When it comes to horrors and shockers, Irish cinema has a lot of catching up to do. From our landscape and locations to legends and fables, horror is a genre that our filmmakers could do a lot with and, as 2004's 'Dead Meat' showed, do well. It would be wrong to be too hard on 'Isolation' as it has many things going for it, but also shows what we need to work on too. 

When the bank starts asking all the hard questions, farmer Dan (John Lynch) is forced to get cosy with a nearby biotech company which offers him a lifeline if he'll let them do tests on his pregnant herd. It seems like easy money until the first cow is about to give birth and then Dan, his former flame and local vet Orla (Davis) and her boss John (Iures) discover that the project has gone, ahem, teats up. Very, very badly.

'The Riordans'-meets-'The Thing', 'Alien' with cows - when it comes to quick descriptions, 'Isolation' works a treat. But while writer-director O'Brien has come up with a great idea for a film - of the 'why didn't anyone do this sooner?!' variety' - what's onscreen fails to fulfil the plot's potential.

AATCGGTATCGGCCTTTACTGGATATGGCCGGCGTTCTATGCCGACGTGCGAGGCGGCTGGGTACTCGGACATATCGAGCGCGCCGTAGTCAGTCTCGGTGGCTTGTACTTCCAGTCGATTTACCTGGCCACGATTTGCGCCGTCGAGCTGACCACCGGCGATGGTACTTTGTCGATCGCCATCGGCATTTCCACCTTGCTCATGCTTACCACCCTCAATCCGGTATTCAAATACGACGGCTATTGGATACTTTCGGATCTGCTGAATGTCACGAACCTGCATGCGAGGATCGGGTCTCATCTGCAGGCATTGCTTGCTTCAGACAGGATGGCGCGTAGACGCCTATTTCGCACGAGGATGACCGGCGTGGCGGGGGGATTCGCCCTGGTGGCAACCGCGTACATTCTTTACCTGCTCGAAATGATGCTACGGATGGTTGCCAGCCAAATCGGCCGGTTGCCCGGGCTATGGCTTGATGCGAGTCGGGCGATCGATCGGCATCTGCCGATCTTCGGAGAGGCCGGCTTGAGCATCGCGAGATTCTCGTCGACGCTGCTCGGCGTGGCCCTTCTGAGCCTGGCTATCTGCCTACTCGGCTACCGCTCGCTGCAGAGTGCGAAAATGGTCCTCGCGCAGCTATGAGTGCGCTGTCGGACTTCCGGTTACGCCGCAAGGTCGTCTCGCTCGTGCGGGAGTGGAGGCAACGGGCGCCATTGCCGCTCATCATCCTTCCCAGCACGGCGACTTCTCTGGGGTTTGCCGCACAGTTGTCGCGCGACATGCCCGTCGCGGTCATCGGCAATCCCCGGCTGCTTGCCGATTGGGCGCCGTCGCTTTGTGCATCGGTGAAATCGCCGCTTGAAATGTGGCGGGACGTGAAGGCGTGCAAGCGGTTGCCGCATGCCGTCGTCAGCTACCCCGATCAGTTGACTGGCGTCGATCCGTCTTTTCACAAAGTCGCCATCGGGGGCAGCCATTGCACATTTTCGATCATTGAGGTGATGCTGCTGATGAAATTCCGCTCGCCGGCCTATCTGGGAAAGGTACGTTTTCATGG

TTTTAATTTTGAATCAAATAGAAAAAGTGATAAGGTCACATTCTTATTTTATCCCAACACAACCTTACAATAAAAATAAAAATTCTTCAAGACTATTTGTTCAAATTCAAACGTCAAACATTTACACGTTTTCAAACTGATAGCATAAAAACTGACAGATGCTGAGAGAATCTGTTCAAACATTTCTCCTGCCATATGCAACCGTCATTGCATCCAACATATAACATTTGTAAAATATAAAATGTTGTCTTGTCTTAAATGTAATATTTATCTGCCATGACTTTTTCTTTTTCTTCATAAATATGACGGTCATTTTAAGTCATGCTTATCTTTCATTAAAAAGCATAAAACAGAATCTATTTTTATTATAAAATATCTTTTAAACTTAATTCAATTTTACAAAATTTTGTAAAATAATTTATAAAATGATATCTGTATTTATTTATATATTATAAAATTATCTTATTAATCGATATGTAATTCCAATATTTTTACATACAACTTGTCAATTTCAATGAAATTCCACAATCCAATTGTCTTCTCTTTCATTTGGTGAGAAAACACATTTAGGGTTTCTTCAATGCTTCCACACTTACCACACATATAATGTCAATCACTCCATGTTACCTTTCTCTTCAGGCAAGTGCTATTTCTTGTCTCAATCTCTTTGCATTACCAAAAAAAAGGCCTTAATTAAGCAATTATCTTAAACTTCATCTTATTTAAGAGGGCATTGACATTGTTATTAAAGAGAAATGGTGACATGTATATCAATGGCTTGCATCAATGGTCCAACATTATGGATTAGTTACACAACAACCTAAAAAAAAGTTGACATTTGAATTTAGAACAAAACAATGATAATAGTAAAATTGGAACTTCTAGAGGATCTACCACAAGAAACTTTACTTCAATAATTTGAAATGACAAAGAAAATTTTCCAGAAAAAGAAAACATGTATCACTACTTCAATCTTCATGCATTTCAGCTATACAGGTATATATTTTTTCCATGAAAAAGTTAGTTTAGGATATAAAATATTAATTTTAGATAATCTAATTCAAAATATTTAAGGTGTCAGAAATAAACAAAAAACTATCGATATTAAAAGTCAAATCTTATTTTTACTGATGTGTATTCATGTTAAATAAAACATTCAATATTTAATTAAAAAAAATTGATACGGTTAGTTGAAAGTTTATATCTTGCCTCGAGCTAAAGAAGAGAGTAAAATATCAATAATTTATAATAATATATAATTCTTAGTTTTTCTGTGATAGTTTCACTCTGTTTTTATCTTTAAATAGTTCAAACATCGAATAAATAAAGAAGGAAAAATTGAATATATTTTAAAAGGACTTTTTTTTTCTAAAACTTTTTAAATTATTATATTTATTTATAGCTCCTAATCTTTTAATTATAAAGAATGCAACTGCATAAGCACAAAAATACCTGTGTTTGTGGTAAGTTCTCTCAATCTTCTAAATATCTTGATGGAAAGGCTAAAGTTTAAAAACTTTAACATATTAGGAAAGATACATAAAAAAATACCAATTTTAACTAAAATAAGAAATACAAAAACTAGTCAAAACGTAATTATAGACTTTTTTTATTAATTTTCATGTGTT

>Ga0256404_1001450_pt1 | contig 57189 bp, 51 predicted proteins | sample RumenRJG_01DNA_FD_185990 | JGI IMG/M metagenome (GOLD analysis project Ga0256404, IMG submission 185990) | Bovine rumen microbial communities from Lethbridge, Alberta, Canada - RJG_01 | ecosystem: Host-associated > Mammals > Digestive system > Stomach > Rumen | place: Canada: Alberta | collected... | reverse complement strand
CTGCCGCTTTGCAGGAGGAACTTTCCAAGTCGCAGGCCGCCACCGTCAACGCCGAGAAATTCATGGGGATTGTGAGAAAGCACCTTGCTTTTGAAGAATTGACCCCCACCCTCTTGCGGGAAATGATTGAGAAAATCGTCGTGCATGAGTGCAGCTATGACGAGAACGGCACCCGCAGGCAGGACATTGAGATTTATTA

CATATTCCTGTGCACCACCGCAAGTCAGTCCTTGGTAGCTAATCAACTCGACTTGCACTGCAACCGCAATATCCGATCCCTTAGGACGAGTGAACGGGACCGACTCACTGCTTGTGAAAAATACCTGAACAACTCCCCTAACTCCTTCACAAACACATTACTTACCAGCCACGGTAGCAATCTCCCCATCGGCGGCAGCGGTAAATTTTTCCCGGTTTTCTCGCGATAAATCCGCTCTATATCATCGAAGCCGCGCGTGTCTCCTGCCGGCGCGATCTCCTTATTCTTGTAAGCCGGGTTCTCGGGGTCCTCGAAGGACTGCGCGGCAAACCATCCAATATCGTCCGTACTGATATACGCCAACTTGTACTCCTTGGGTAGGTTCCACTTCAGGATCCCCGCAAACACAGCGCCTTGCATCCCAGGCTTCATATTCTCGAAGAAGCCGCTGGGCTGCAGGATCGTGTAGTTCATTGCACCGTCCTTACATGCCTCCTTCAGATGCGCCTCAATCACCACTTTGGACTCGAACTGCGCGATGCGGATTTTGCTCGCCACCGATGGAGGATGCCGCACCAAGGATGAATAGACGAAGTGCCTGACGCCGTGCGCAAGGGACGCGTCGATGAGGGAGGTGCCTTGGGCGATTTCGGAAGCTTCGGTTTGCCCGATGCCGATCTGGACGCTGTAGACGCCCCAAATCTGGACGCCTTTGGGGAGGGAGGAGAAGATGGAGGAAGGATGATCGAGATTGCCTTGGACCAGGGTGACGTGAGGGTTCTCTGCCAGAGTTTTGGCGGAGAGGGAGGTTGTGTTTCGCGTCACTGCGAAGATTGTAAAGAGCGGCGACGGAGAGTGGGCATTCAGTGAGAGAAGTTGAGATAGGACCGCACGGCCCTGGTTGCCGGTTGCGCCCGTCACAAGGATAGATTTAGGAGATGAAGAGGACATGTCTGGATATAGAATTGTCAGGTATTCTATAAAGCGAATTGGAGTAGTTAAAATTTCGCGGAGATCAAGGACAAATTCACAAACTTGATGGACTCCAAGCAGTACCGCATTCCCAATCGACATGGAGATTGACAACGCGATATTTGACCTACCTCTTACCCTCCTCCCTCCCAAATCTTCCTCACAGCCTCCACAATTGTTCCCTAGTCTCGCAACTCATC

In terms of production design and cinematography, 'Isolation' holds it own with any horror with a few extra zeroes on the budget. The problems are that some of the dialogue is stilted and the scares are nothing that hasn't been done far better already. There are a few unintentionally funny lines here and chances are you'll remember them more than any of the mayhem.

That said, there's no doubting O'Brien is a talent - he just needs to watch where he's walking.

Harry Guerin